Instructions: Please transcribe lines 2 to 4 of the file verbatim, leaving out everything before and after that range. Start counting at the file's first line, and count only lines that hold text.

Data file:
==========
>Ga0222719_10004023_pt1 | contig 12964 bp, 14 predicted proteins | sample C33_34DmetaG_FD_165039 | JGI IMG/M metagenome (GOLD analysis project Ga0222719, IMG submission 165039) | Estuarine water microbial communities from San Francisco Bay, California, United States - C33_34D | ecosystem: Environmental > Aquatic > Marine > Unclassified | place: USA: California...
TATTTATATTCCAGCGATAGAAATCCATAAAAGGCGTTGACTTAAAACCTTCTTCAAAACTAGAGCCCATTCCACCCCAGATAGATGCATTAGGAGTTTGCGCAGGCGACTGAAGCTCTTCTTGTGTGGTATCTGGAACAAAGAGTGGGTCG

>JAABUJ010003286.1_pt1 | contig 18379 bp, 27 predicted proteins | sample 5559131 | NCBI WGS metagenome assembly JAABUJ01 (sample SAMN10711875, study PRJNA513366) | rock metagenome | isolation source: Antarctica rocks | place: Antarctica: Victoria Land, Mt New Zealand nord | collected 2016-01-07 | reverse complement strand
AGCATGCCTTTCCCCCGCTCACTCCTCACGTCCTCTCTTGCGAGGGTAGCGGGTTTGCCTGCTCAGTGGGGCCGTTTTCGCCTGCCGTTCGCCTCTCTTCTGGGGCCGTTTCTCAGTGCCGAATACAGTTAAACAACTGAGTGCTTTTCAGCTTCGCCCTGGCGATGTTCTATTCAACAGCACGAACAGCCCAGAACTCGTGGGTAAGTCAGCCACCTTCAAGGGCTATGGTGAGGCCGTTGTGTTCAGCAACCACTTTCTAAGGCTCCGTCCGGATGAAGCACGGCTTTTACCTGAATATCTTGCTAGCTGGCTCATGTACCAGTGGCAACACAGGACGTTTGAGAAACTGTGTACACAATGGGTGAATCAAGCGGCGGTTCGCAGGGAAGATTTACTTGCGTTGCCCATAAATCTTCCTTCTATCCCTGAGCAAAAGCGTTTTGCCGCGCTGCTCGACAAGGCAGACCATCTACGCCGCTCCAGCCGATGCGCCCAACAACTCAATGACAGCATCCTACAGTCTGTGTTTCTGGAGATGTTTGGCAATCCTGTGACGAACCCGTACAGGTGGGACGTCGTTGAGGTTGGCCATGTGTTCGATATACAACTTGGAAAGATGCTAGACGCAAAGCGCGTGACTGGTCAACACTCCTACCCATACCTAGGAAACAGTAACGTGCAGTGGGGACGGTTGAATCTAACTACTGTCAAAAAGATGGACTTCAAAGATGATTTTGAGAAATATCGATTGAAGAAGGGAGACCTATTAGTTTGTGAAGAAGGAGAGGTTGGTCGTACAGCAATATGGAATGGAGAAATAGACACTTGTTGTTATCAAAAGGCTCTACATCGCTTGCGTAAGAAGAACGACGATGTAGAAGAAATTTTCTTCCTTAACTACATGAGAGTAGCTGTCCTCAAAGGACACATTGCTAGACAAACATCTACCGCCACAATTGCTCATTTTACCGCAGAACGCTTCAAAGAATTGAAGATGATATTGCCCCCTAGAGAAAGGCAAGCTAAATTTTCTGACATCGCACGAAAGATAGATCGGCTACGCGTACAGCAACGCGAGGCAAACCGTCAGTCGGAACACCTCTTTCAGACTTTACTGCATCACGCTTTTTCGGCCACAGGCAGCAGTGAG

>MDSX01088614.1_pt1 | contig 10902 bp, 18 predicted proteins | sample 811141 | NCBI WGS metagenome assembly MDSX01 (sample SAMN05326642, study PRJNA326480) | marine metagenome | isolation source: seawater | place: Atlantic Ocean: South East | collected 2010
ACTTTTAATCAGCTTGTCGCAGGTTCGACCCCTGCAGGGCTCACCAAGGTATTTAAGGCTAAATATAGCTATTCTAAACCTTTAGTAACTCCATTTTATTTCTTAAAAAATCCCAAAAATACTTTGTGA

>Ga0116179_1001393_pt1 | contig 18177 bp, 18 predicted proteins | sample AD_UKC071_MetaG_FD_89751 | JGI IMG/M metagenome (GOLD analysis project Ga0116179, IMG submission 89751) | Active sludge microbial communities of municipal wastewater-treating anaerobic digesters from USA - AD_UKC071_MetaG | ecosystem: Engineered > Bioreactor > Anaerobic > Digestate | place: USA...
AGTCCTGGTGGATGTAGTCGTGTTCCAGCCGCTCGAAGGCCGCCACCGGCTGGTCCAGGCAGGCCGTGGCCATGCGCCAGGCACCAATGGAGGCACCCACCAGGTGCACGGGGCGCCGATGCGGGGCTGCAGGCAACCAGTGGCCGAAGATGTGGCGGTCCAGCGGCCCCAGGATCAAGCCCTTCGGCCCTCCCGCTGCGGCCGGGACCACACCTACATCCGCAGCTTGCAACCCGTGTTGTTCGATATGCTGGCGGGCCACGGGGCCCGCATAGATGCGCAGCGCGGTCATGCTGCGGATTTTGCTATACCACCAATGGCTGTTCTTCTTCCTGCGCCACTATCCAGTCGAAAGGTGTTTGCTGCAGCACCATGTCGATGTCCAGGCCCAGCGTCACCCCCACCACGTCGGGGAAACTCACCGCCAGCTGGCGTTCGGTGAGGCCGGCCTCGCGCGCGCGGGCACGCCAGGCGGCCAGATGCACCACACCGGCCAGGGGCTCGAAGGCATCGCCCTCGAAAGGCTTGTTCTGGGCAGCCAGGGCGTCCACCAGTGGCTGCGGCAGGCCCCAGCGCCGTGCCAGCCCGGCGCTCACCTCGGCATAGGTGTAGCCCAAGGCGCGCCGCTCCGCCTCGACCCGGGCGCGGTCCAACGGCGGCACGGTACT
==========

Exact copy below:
TATTTATATTCCAGCGATAGAAATCCATAAAAGGCGTTGACTTAAAACCTTCTTCAAAACTAGAGCCCATTCCACCCCAGATAGATGCATTAGGAGTTTGCGCAGGCGACTGAAGCTCTTCTTGTGTGGTATCTGGAACAAAGAGTGGGTCG

>JAABUJ010003286.1_pt1 | contig 18379 bp, 27 predicted proteins | sample 5559131 | NCBI WGS metagenome assembly JAABUJ01 (sample SAMN10711875, study PRJNA513366) | rock metagenome | isolation source: Antarctica rocks | place: Antarctica: Victoria Land, Mt New Zealand nord | collected 2016-01-07 | reverse complement strand
AGCATGCCTTTCCCCCGCTCACTCCTCACGTCCTCTCTTGCGAGGGTAGCGGGTTTGCCTGCTCAGTGGGGCCGTTTTCGCCTGCCGTTCGCCTCTCTTCTGGGGCCGTTTCTCAGTGCCGAATACAGTTAAACAACTGAGTGCTTTTCAGCTTCGCCCTGGCGATGTTCTATTCAACAGCACGAACAGCCCAGAACTCGTGGGTAAGTCAGCCACCTTCAAGGGCTATGGTGAGGCCGTTGTGTTCAGCAACCACTTTCTAAGGCTCCGTCCGGATGAAGCACGGCTTTTACCTGAATATCTTGCTAGCTGGCTCATGTACCAGTGGCAACACAGGACGTTTGAGAAACTGTGTACACAATGGGTGAATCAAGCGGCGGTTCGCAGGGAAGATTTACTTGCGTTGCCCATAAATCTTCCTTCTATCCCTGAGCAAAAGCGTTTTGCCGCGCTGCTCGACAAGGCAGACCATCTACGCCGCTCCAGCCGATGCGCCCAACAACTCAATGACAGCATCCTACAGTCTGTGTTTCTGGAGATGTTTGGCAATCCTGTGACGAACCCGTACAGGTGGGACGTCGTTGAGGTTGGCCATGTGTTCGATATACAACTTGGAAAGATGCTAGACGCAAAGCGCGTGACTGGTCAACACTCCTACCCATACCTAGGAAACAGTAACGTGCAGTGGGGACGGTTGAATCTAACTACTGTCAAAAAGATGGACTTCAAAGATGATTTTGAGAAATATCGATTGAAGAAGGGAGACCTATTAGTTTGTGAAGAAGGAGAGGTTGGTCGTACAGCAATATGGAATGGAGAAATAGACACTTGTTGTTATCAAAAGGCTCTACATCGCTTGCGTAAGAAGAACGACGATGTAGAAGAAATTTTCTTCCTTAACTACATGAGAGTAGCTGTCCTCAAAGGACACATTGCTAGACAAACATCTACCGCCACAATTGCTCATTTTACCGCAGAACGCTTCAAAGAATTGAAGATGATATTGCCCCCTAGAGAAAGGCAAGCTAAATTTTCTGACATCGCACGAAAGATAGATCGGCTACGCGTACAGCAACGCGAGGCAAACCGTCAGTCGGAACACCTCTTTCAGACTTTACTGCATCACGCTTTTTCGGCCACAGGCAGCAGTGAG